13 July 2018 | South Pacific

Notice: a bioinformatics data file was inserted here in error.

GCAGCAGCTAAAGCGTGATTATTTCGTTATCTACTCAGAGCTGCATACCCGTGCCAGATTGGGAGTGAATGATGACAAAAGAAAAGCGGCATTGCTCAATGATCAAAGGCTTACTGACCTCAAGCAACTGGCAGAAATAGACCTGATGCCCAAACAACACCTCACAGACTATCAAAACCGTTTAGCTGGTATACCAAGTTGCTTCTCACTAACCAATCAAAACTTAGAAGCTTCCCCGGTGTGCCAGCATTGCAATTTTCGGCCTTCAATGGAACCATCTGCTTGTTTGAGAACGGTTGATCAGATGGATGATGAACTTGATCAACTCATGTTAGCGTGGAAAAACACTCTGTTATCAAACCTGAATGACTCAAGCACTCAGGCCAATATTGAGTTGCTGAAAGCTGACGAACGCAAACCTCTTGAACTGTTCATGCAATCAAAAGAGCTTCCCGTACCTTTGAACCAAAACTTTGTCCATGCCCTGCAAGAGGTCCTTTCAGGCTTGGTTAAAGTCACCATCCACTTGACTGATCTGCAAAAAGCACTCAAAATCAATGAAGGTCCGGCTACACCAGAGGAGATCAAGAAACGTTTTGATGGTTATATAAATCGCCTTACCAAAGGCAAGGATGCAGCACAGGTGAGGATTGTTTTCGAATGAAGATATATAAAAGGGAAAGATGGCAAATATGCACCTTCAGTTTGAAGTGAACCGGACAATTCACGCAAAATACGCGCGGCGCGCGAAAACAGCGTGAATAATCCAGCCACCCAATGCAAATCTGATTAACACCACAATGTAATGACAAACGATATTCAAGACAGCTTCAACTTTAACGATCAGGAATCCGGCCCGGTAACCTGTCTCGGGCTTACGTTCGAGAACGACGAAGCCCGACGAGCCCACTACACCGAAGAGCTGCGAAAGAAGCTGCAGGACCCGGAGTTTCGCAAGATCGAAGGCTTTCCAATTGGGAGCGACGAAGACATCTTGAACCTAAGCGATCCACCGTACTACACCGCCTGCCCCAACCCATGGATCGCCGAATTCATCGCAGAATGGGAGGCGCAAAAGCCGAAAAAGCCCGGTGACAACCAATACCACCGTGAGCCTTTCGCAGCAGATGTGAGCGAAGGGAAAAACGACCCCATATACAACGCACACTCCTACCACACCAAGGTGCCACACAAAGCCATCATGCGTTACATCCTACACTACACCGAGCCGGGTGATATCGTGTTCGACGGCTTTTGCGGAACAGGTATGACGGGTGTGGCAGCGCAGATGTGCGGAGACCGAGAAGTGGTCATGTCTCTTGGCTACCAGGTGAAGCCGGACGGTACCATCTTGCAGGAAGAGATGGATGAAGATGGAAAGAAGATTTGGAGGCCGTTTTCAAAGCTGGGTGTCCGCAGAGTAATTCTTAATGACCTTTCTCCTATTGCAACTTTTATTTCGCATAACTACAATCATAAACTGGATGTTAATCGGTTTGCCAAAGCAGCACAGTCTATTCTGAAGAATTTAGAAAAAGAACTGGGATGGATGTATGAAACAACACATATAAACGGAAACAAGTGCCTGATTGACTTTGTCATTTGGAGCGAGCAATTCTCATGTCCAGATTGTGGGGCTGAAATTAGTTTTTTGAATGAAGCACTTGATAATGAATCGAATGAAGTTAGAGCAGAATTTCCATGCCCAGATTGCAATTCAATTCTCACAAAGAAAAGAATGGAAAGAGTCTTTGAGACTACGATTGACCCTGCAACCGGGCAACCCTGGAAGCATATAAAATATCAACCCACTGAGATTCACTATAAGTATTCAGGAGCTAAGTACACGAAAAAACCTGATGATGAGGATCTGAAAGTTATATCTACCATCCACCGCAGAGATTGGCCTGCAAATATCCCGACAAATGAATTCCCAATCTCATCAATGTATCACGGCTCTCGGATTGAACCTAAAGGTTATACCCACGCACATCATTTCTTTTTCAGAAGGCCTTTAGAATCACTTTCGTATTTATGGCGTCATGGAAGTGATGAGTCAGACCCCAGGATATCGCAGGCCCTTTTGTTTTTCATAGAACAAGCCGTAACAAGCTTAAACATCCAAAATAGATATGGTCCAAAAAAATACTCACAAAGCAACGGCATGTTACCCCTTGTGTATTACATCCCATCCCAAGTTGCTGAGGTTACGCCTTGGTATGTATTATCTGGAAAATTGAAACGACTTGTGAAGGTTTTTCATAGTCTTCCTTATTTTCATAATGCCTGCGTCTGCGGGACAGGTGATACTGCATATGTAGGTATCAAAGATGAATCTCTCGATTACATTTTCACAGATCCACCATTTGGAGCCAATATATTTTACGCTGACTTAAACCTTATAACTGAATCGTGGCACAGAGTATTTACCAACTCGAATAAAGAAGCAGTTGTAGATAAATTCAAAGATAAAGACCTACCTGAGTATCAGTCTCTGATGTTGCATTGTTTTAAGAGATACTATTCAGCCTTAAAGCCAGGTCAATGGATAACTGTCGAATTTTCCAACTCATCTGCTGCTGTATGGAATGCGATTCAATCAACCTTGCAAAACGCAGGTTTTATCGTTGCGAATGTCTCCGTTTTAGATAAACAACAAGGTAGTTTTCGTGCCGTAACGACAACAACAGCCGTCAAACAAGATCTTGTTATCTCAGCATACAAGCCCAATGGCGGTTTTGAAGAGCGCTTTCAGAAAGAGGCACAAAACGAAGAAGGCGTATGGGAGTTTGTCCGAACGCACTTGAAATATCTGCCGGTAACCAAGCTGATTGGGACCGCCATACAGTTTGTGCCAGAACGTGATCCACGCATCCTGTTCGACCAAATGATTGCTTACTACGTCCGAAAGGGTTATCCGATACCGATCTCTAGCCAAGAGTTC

I know I've said before that the Pacific Ocean is misnamed, and I hold to that. Rare have been the moments of the perfect tradewind sailing. Today the wind is back to 20-24 knots and the seas are lumpy. I had to strap myself in the galley just to make an emmental cheese sandwich for breakfast. And to spill half my coffee. The plus side is that with the wind direction, Mazu's sheets are eased and the speedometer tells me we are averaging over 7 knots. Yesterday I read up about Niue island. It sounds fascinating in many ways but for various reasons I think I may give it a miss. There is a weather trough that may make it not the best choice in couple of days time. There is a nagging thought that one ought to stop and see every place en route, but clearly that is impossible and I am comfortable skipping many places with no regrets. I also recognize that there is another factor driving my present plan to straight to Tonga. It is the ever present disquieting feeling of vulnerability sailing far out to sea alone. I am constantly looking at the weather forecasts to anticipate bad weather. Bad weather makes life uncomfortable and stressful, and goodness knows, there is plenty of that already offshore. So I recognize a fundamental urge to get to a safe harbour where inclement weather can be dealt with more easily and safely. Althoiugh this is a relatively benign area I am sailing in, there are enough weather phenomena that come along that make proximity to a safe and comfortable anchorage highly desirable. I was very glad to have been in Bora Bora and not at sea when the last trough/front came through. Last night I had to do battle with a genoa sheet that jammed in the jaw of the whisker pole. All got sorted out without any damage in the end and I was able to gybe the sail and drop the pole. I was drenched with spray and sweat and blessed the water maker as I took a shower in the cockpit before retiring to my bunk. I heard this morning from a friend a few days behind me that they broke their whisker pole in the night. In the night the clouds cleared and I was treated to a spectacular starlit sky and no moon. I stayed up gazing at it for a long time, spellbound. I've pretty much given up fishing. When I do, there is no catching. Same as when I don't put out lines because its too rough to contemplate landing, gutting and filleting a fish. I have only seen one vessel since leaving Bora Bora. It was another sailboat that had visited the very last atoll in French Polynesia, Maupihaa. OK, thats all the typing gymnastics I can take. I dream of a large steady table with space all around my computer for papers, books, a mug of tea, perhaps a cat.....